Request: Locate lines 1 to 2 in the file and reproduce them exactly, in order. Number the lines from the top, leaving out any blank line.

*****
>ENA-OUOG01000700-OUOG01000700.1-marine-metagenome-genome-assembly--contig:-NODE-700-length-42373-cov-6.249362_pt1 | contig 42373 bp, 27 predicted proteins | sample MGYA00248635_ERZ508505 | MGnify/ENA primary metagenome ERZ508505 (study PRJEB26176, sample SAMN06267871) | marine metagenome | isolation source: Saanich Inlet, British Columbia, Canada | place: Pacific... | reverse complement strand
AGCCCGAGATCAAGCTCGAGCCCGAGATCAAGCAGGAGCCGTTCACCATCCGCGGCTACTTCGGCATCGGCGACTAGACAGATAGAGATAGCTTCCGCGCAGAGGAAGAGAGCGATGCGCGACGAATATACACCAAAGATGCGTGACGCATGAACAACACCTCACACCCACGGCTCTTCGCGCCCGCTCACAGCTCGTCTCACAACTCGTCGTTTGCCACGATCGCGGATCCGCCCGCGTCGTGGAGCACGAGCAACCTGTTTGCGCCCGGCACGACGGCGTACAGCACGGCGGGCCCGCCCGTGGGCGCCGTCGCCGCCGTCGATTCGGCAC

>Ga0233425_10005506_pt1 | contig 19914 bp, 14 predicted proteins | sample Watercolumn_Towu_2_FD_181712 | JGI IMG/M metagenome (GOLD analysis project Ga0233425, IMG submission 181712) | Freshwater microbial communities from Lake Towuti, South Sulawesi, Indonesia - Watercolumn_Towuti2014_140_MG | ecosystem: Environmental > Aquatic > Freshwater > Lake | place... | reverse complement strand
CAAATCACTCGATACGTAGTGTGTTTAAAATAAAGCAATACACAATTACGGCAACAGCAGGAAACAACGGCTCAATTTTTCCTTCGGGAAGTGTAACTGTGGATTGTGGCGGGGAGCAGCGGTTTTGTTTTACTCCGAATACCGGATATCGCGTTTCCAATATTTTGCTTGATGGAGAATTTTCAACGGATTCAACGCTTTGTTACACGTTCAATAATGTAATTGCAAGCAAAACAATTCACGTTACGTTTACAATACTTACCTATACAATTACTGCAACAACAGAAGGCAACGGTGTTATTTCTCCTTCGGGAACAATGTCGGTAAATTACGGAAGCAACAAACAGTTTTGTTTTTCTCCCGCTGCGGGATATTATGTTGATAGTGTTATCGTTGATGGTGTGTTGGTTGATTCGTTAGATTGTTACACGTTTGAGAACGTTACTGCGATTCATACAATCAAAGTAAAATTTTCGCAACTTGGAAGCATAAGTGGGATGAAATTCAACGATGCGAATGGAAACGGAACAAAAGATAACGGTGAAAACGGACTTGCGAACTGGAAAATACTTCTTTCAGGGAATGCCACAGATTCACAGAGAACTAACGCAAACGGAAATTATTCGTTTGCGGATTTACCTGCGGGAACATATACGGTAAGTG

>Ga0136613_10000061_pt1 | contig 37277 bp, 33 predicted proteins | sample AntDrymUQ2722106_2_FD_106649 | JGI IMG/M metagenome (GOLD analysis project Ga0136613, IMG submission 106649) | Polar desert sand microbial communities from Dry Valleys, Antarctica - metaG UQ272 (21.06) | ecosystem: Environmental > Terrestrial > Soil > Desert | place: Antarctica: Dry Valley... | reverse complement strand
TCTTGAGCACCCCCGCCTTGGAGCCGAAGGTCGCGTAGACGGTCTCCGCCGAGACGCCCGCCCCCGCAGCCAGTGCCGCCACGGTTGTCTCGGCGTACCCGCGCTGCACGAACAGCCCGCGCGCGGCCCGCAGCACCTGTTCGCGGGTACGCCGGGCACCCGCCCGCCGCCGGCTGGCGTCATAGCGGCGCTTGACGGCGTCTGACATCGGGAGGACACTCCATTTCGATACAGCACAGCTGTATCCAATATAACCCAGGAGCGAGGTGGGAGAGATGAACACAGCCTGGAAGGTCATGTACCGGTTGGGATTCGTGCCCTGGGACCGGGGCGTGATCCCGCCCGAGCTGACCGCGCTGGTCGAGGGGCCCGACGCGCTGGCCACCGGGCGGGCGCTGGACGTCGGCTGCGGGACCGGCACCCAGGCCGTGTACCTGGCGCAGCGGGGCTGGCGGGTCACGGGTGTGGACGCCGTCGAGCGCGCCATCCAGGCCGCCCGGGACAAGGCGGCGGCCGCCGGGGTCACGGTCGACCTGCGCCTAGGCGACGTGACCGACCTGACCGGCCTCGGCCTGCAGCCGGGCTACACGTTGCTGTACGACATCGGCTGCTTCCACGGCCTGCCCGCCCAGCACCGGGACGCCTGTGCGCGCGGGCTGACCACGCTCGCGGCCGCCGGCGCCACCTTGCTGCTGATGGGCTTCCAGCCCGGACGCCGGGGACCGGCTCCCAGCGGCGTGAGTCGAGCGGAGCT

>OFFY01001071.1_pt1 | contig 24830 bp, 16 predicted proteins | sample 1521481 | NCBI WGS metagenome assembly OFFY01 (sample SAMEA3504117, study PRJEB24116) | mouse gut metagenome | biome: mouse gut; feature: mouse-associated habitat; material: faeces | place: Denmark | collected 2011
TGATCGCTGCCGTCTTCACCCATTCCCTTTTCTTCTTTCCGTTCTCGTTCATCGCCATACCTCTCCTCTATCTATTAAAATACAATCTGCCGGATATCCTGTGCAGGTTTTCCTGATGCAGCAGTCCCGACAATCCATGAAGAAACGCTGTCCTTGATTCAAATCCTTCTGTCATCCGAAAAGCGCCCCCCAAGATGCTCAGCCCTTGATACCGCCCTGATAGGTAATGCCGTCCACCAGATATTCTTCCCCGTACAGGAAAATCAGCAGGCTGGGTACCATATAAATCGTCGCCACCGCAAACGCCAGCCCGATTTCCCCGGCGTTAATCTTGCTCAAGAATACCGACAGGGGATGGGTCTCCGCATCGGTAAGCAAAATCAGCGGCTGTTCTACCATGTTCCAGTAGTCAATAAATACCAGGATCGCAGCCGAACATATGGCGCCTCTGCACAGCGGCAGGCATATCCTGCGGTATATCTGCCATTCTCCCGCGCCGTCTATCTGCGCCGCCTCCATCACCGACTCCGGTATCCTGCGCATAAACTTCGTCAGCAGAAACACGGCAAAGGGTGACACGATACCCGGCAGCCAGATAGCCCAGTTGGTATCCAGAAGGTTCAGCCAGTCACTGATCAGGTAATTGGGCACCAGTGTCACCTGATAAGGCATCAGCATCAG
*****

>ENA-OUOG01000700-OUOG01000700.1-marine-metagenome-genome-assembly--contig:-NODE-700-length-42373-cov-6.249362_pt1 | contig 42373 bp, 27 predicted proteins | sample MGYA00248635_ERZ508505 | MGnify/ENA primary metagenome ERZ508505 (study PRJEB26176, sample SAMN06267871) | marine metagenome | isolation source: Saanich Inlet, British Columbia, Canada | place: Pacific... | reverse complement strand
AGCCCGAGATCAAGCTCGAGCCCGAGATCAAGCAGGAGCCGTTCACCATCCGCGGCTACTTCGGCATCGGCGACTAGACAGATAGAGATAGCTTCCGCGCAGAGGAAGAGAGCGATGCGCGACGAATATACACCAAAGATGCGTGACGCATGAACAACACCTCACACCCACGGCTCTTCGCGCCCGCTCACAGCTCGTCTCACAACTCGTCGTTTGCCACGATCGCGGATCCGCCCGCGTCGTGGAGCACGAGCAACCTGTTTGCGCCCGGCACGACGGCGTACAGCACGGCGGGCCCGCCCGTGGGCGCCGTCGCCGCCGTCGATTCGGCAC